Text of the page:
In its half-yearly health check on the global economy the Washington-based institution said the world had "entered a very difficult phase characterised by significant downside risks and fragility". The bank lowered its forecast for global growth in 2012 from 3.4% to 2.5% but said governments should be preparing for a downturn as bad as that which followed the collapse of Lehman Brothers in 2008. "An escalation of the crisis would spare no one," said Andrew Burns, manager of global macroeconomics at the World bank and the report's author. "Developed and developing country growth rates could fall by as much or more than in 2008-09. The importance of contingency planning cannot be stressed enough. It is clear that whatever probability is attached to this downside scenario, it has increased since June last year. "Developing countries should hope for the best and plan for the worst. If these downside risks materialised there is not much developing countries can do to prevent it. But they can prepare for it." He added that such countries should be drawing up list of public spending priorities and stress testing their banks.
We'll start posting again at midnight (ET).
Meanwhile, please, take a look at the Wikipedia page that explains why so many websites and blogs are having a down day.
These are the House cosponsors of this toxic legislation by Texas fascist Lamar Smith that would end the Internet as we know it:
Mark Amodei (R) NV-2
Joe Baca (Blue Dog) CA-43
John Barrow (Blue Dog) GA-12
Karen Bass (D) CA-33
Howard Berman (D) CA-28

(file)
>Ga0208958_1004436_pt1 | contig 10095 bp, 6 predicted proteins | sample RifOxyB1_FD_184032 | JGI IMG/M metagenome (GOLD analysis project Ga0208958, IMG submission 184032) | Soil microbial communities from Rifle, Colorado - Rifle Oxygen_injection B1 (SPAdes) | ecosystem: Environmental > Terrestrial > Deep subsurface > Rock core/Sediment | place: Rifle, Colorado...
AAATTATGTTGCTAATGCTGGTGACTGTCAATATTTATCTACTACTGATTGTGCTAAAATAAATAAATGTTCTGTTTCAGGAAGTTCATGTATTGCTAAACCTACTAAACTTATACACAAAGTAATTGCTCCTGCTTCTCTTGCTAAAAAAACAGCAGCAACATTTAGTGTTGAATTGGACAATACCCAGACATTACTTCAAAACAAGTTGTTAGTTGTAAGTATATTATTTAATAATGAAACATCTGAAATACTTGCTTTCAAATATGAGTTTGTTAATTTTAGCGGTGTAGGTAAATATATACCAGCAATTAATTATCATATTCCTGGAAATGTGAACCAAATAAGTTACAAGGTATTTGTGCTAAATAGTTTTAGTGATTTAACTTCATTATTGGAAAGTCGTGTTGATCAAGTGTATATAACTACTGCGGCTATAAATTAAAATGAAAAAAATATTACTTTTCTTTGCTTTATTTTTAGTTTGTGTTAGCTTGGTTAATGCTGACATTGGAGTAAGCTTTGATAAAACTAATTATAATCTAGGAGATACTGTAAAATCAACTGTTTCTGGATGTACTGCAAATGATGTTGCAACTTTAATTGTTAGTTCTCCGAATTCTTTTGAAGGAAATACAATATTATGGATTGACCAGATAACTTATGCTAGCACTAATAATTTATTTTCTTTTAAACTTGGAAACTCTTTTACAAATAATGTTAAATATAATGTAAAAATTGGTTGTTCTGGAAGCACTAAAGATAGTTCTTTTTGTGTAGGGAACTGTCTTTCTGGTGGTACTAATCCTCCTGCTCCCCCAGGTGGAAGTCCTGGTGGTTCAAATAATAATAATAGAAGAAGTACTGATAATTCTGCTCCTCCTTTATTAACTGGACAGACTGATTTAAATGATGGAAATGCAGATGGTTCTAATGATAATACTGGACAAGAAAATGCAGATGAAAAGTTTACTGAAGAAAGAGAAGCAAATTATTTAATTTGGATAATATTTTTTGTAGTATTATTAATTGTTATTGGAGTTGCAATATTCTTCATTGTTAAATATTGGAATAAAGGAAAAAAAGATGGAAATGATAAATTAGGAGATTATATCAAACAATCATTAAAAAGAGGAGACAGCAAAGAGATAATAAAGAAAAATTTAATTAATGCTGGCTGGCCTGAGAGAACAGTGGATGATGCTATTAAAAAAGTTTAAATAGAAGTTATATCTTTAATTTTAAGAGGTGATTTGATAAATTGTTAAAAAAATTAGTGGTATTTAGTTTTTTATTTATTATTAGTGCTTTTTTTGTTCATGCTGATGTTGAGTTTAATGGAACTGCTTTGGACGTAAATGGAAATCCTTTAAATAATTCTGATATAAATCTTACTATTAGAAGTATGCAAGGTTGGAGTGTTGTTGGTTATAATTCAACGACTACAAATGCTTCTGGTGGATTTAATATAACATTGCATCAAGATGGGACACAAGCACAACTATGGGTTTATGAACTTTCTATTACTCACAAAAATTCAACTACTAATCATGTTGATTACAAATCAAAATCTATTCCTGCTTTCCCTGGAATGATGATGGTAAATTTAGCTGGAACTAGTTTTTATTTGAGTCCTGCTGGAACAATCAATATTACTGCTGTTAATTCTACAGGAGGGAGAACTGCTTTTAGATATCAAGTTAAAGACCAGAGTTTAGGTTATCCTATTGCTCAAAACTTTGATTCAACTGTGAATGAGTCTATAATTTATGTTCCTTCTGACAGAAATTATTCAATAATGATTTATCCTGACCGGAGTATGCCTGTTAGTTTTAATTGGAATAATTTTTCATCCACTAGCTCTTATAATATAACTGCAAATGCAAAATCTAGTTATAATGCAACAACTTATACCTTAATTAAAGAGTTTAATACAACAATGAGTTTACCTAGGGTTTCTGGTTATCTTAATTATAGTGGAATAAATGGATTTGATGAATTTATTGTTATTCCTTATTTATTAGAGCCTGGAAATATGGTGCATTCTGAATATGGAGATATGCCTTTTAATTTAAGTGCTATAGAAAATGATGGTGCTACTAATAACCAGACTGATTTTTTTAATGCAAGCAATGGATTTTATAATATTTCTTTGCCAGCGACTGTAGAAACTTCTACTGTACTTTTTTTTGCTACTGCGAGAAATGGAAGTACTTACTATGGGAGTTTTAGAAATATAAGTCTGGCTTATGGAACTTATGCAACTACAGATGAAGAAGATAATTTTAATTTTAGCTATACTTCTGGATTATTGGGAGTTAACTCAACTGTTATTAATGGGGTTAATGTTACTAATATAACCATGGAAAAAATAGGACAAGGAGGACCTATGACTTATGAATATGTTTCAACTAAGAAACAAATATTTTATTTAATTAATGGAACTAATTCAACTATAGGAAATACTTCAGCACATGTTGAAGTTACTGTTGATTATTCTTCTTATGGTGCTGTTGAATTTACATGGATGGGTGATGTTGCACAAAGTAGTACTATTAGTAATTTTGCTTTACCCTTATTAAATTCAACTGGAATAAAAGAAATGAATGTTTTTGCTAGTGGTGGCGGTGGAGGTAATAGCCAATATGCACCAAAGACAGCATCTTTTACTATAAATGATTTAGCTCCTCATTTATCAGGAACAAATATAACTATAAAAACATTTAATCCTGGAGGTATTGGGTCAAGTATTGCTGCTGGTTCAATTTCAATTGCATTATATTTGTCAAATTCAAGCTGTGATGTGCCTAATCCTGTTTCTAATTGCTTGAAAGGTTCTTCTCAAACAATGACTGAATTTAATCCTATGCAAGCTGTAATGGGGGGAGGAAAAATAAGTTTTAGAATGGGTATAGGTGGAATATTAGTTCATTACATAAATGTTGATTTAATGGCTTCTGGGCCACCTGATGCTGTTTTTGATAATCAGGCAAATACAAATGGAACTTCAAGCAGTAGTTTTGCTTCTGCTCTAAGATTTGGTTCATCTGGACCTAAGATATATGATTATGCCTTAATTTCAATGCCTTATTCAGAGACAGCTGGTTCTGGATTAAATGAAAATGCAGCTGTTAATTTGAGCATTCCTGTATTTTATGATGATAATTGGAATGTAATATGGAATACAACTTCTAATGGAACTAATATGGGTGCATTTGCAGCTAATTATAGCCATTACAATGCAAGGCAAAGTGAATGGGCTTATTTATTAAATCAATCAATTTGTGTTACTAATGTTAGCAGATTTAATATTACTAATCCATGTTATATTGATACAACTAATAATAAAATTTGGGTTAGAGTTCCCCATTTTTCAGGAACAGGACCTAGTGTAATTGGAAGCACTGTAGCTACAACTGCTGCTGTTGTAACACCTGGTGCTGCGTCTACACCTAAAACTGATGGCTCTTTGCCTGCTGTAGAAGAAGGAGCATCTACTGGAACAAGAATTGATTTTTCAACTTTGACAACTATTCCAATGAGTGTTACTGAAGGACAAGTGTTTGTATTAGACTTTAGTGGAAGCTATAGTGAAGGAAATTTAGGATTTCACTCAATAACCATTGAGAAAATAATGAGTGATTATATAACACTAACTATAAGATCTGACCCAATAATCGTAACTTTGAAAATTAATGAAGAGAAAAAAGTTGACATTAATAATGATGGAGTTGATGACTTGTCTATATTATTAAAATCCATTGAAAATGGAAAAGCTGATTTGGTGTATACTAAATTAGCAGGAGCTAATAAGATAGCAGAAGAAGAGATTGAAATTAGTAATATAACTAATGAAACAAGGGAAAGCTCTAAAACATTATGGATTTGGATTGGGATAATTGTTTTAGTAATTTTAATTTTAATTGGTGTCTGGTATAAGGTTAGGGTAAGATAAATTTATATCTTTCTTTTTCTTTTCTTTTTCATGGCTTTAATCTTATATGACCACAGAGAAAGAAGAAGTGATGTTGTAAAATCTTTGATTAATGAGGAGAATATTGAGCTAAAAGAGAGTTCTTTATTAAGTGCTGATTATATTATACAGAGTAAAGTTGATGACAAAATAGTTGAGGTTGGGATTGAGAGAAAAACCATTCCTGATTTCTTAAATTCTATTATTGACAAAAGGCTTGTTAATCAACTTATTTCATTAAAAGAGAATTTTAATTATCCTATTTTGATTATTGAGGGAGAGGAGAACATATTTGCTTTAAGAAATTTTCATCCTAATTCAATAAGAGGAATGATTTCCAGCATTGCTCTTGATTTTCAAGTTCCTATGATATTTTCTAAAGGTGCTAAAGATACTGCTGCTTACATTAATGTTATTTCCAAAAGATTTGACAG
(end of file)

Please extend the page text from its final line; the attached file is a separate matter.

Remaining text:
Marsha Blackburn (R) TN-7
Mary Bono Mack (R) CA-45
John Carter (R) TX-31
Steve Chabot (R) OH-1
Judy Chu (D) CA-32
John Conyers (D) MI-14
Jim Cooper (Blue Dog) TN-5
Ted Deutch (D) FL-19
Elton Gallegly (R) CA-24
Bob Goodlatte (R) VA-6
Tim Griffin (R) AR-2
Tim Holden (Blue Dog) PA-17
Peter King (R) NY-3
John Larson (D) CT-1
Ben Ray Lujan (D) NM-3
Tom Marino (R) PA-10
Alan Nunnelee (R) MS-1
William Owens (quasi-Blue Dog) NY-23
Ben Quayle (R) AZ-3
Dennis Ross (R) FL-12
Steve Scalise (R) LA-1
Adam Schiff (Blue Dog) CA-29
Brad Sherman (D) CA-27
Lee Terry (R) NE-2
Debbie Wasserman Schultz (D) FL-20
Mel Watt (D) NC-12
Matt Cartwright, the progressive Democrat challenging corrupt corporate Blue Dog Tim Holden, one of the cosponsors, had this to say about the proposed legislation:
"In my opinion, SOPA is a bill so riddled with unconstitutional infringements on free speech and unconstitutionally vague criminalization of conduct that it is hard to believe its authors ever even read the one document that they swore to protect and defend."
Rick Santorum continued to rail against Medicare during a stop in South Carolina this afternoon, pledging to reform the program by turning it over to private health insurers and “free markets.” “We have to look at how we’re spending our money,” Santorum explained, before awkwardly comparing the health care program to Mitt Romney’s signature law in Massachusetts. “In the area of Medicare, it is incredibly inefficient. The Medicare system is simply like Romneycare in Massachusetts…It will eventually mean that a lot of seniors aren’t going to get the care that they need.” Watch it: